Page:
Making Women Matter
Women’s rights have been a hypervisible feature of the development of the modern state in the GCC. For example, women’s mobility and access to work in desegregated settings in Saudi Arabia are an important and highly publicized part of its recent economic and political reform efforts. In the UAE, the Gender Balance Council was established to design policies that support women’s empowerment in coordination with the OECD and UN. How do these top-down empowerment initiatives influence the day-to-day lives of women and men in the GCC? What kinds of femininities and masculinities are reshaped and negotiated in response to these programs? How do the practices and discourses of “state feminism” and “global competitiveness” simultaneously strengthen and obscure important aspects of gender equality?
In Making Women Matter, we investigate how national level policies influence women’s career paths in the GCC. We explore how women’s entry into the labor market involves navigating a variety of discourses about gender, class, religion, ethnicity, citizenship, and other context specific intersectional identities. We also unpack how and why women’s employment became a feature of the state’s ability to signal modernity and competitiveness in the global arena.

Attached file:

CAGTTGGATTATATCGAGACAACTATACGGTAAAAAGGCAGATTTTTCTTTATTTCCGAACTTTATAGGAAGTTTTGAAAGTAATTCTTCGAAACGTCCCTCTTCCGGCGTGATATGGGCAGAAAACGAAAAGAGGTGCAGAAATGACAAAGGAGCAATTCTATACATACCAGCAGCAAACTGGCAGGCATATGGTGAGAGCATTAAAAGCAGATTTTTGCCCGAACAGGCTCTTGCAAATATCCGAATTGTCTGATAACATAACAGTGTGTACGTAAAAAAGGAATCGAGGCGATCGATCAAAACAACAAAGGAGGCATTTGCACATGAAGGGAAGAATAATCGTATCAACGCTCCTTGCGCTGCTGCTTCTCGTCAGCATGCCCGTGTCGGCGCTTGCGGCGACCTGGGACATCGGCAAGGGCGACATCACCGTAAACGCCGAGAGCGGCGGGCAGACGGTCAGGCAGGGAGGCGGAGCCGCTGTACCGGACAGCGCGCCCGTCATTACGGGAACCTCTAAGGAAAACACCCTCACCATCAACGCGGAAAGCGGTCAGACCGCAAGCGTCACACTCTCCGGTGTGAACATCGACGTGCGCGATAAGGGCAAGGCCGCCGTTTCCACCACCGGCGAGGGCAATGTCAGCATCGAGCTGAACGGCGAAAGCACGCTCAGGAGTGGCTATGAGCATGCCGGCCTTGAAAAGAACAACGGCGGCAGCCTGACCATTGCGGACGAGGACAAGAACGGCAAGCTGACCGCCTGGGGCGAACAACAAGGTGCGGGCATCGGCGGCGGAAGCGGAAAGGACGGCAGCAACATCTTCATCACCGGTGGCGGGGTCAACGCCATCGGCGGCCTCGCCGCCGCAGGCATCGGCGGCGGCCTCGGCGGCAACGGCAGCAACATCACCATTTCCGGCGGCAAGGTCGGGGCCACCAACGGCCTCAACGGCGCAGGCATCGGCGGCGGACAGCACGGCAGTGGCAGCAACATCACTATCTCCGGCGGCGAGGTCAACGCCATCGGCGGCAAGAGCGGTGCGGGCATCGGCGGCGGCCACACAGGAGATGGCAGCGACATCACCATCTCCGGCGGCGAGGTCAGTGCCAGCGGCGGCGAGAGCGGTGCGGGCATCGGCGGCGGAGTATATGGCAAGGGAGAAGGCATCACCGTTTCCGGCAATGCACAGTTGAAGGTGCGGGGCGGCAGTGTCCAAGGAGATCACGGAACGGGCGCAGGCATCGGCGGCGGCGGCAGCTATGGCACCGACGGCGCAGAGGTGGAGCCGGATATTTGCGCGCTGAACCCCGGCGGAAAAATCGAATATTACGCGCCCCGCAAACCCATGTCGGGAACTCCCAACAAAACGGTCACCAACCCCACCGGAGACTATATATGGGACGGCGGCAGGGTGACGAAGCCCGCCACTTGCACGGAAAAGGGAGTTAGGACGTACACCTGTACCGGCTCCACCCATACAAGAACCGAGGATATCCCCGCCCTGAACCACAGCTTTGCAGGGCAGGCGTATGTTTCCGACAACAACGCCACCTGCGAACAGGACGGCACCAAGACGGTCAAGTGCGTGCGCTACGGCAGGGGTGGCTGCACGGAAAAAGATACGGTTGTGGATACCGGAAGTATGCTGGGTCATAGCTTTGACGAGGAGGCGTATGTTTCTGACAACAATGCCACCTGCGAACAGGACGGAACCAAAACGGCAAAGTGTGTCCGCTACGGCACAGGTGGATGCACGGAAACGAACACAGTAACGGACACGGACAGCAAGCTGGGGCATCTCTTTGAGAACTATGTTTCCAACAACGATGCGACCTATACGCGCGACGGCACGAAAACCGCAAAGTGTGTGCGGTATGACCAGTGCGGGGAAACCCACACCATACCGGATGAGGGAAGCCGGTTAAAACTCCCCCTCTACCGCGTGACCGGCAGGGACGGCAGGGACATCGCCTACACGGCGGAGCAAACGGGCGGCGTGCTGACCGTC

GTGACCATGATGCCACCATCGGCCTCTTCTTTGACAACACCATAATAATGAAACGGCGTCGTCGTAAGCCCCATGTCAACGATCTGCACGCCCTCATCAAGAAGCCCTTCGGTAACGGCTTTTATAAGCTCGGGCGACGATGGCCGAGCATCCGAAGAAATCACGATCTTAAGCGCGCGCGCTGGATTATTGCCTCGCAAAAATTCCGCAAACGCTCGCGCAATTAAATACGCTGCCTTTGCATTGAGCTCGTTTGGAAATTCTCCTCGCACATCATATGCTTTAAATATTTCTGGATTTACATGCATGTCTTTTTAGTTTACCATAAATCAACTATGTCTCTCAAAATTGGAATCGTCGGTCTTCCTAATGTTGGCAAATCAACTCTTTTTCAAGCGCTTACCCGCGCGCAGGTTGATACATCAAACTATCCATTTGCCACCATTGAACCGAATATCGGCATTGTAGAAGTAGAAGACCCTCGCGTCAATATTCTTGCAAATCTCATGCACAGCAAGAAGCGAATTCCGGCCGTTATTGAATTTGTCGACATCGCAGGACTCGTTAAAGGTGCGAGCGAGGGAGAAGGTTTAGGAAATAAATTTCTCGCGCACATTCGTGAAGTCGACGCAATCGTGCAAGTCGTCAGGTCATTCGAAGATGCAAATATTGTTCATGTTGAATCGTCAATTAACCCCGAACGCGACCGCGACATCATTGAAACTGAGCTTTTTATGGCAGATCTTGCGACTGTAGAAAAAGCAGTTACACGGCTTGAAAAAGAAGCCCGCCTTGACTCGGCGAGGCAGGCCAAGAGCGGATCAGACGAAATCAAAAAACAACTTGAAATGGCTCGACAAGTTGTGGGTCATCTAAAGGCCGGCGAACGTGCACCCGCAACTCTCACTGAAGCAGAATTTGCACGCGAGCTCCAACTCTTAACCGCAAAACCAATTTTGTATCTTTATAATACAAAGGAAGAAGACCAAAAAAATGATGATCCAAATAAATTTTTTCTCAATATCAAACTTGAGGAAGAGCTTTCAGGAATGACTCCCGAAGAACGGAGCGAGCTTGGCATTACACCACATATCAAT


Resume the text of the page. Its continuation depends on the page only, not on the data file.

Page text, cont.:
Federal Authority for Government Human Resources (FAHR)
Dubai, January 9, 2019
At FAHR, the government entity that monitors the composition of the federal government workforce, students engaged in a lively conversation with H.E. Aisha Khalifa Al Suwaidi. H.E Al Suwaidi shared with the class some of her authority’s efforts to ensure gender balance across federal entities, as well as information on the current gendered makeup of federal employees by sector.
Dubai, January 9
After gaining a bird’s-eye view of women’s work—from reading sociological texts on elites, policy reports, and visiting the Federal Authority for Government Human Resources—the class transitioned from statistics to the home studio of Daneh Bouahmed, a Dubai-based Saudi designer. Daneh generously shared with us her home and work, as well as stories of her relocations and career shifts.
Dubai Women Establishment
Dubai, January 10, 2019